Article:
Sunday, November 9, 2014


I stood in a field full of red poppies – coquelicots, I told myself, you're here to speak French! -- and there, I didn't feel anything.

But then I stared across a field of tall greenness, right next to a forest, and there I felt it. It looked like peace. It looked like growth. Blue skies, green plants, bright sun, a little shadow from the forest trees. It was a beautiful countryside in summer.

We walked into the forest, and there we found a different truth, one where, more than 90 years later, we could still crouch in trenches from La Grande Guerre.

From the field you would never know.

 France does not usually hide the fact that it has been marked by the two World Wars. There are cemeteries from each war in every little town. There are a number of American cemeteries throughout France, though those are large, formal affairs, not the crowded and varied French burial grounds. There were even German cemeteries, some places.

There are monuments in the towns, too. I remember in particular Cantigny, where Americans first fought in France during La Grande Guerre. Out by the field, there was a monument there for the American Division One (The Big Red One -- Duty First!). In the town, there was one too, with a statue and words in both French and English. And then there was the white tower, and that was not just for the Americans.

No one can say the French aren't appreciative of American involvement.

We visited the former mayor of Cantigny who keeps a museum in his garage. He had a big blanket emblazoned with the big red 1, and around it, there was the motto. No mission too difficult, no sacrifice too great -- duty first!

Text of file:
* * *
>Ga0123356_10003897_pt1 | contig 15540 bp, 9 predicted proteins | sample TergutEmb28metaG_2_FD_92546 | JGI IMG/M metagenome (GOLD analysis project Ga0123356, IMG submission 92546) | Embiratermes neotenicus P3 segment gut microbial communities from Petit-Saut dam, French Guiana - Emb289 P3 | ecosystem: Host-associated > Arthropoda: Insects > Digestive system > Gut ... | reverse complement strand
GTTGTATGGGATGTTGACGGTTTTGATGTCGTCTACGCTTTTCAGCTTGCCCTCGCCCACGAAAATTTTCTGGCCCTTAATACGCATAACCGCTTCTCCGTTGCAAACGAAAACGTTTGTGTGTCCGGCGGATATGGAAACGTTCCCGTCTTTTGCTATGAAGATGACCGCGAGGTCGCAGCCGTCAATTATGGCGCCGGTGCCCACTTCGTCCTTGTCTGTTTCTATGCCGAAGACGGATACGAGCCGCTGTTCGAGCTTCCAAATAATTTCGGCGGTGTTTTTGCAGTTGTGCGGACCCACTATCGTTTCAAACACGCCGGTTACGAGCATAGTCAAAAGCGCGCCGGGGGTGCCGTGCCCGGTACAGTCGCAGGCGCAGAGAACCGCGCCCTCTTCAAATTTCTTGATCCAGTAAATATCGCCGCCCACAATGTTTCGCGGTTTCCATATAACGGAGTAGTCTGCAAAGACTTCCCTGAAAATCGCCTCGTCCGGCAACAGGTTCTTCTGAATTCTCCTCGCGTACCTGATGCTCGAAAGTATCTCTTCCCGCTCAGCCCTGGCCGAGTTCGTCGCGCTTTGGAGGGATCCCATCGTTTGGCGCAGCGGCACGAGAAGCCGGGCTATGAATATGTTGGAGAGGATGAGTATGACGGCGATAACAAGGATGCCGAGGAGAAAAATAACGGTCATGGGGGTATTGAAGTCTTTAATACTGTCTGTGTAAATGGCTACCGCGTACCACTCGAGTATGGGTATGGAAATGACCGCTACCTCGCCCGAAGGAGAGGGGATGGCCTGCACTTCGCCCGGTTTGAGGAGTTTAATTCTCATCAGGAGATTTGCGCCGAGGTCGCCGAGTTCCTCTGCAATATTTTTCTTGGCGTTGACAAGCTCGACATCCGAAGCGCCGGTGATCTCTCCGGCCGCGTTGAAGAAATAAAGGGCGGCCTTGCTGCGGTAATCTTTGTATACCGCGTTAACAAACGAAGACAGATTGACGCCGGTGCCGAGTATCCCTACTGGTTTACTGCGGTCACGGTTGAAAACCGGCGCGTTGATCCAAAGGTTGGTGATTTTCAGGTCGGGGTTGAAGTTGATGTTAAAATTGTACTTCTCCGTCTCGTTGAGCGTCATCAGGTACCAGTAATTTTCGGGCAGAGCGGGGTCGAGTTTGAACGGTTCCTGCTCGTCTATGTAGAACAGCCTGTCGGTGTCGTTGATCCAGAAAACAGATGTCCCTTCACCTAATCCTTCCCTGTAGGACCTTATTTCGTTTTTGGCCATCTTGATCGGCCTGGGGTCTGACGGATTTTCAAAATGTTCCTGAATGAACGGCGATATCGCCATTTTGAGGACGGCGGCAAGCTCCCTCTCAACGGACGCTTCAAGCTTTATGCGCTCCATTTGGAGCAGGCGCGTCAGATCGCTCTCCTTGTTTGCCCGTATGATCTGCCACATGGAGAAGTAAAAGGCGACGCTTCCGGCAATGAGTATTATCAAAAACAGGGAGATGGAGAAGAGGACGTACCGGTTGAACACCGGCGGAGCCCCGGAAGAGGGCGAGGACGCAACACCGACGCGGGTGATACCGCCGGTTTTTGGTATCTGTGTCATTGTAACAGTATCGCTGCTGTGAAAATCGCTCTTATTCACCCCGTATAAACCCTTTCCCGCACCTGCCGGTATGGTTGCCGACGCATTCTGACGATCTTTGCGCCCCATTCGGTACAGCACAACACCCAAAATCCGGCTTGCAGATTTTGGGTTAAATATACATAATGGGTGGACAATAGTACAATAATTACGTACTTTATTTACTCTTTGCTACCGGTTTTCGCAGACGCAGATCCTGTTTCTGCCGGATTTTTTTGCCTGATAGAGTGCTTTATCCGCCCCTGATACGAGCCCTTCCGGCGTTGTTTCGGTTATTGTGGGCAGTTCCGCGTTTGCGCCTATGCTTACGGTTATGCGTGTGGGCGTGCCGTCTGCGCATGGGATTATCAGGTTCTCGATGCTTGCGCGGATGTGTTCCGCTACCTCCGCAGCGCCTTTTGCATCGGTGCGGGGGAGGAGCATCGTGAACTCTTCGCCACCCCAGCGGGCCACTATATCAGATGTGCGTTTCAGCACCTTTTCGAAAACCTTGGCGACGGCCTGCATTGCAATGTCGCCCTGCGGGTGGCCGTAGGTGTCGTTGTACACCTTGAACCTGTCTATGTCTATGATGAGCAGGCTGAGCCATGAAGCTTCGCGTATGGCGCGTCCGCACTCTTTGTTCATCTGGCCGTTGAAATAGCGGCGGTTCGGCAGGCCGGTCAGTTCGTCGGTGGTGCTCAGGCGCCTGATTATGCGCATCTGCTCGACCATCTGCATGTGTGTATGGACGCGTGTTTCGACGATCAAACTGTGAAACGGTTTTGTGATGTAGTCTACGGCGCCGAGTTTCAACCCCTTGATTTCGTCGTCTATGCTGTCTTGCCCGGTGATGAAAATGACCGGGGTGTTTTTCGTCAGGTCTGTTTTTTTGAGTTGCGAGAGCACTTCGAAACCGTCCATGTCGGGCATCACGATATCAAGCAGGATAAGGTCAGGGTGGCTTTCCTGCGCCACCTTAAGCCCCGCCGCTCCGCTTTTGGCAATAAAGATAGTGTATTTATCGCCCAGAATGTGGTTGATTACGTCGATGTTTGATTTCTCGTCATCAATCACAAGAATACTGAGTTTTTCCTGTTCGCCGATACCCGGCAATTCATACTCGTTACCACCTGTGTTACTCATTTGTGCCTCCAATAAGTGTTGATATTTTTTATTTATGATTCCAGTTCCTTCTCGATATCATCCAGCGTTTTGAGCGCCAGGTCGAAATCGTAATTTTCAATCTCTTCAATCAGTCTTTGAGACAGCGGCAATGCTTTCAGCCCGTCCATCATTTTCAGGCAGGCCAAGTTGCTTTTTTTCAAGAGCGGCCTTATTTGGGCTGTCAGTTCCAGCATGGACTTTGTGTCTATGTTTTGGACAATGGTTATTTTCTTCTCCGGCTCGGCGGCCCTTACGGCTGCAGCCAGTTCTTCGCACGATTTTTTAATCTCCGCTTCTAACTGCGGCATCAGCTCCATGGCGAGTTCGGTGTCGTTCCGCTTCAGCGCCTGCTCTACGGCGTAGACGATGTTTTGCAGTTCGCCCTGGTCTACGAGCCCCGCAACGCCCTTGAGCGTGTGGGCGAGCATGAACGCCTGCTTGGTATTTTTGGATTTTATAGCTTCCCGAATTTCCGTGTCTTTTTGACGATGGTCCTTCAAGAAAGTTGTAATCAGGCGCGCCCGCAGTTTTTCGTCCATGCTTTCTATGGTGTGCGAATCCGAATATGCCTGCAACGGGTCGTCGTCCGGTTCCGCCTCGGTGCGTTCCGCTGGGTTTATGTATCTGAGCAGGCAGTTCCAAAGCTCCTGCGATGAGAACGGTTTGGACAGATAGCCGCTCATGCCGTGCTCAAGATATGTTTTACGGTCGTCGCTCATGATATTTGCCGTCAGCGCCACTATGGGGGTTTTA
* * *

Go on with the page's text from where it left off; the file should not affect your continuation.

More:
Relatively, the United States did not suffer large casualties in World War 1. I was in France, after all. American casualties do not begin to compare. But there are still too many white crosses and stars at the Somme American Cemetery in Bony, too many names on the monuments at Cantigny.
I wrote letters.
I chose one soldier from Oklahoma and one from Texas, and I wrote them letters. I found their names on the Cantigny monument, and then I placed their letters in front of their crosses in Bony. I was silly then. I would cringe to read the letters, these days. But in truth, I would probably still write.

This time, though, I would write to one of those unnamed. Here rests in honored glory an American soldier known but to God.

There was a chapel with all the names of those whose bodies weren't found or identified, but the crosses with no names reached me more. Known but to God.

We joined hands and said the Lord's Prayer, but the others were Catholic, and I alone said For thine is the kingdom, and the power, and the glory forever.
It's one of the moments of prayer that I will never forget.

The next September my parents and I walked into the Kansas City WWI Museum. You walk over a bridge to the exhibits, and it's over an artificial field of poppies. I looked at the flowers and couldn't come up with the word 'poppy.' All I knew was coquelicot, and now when I looked at them I felt.

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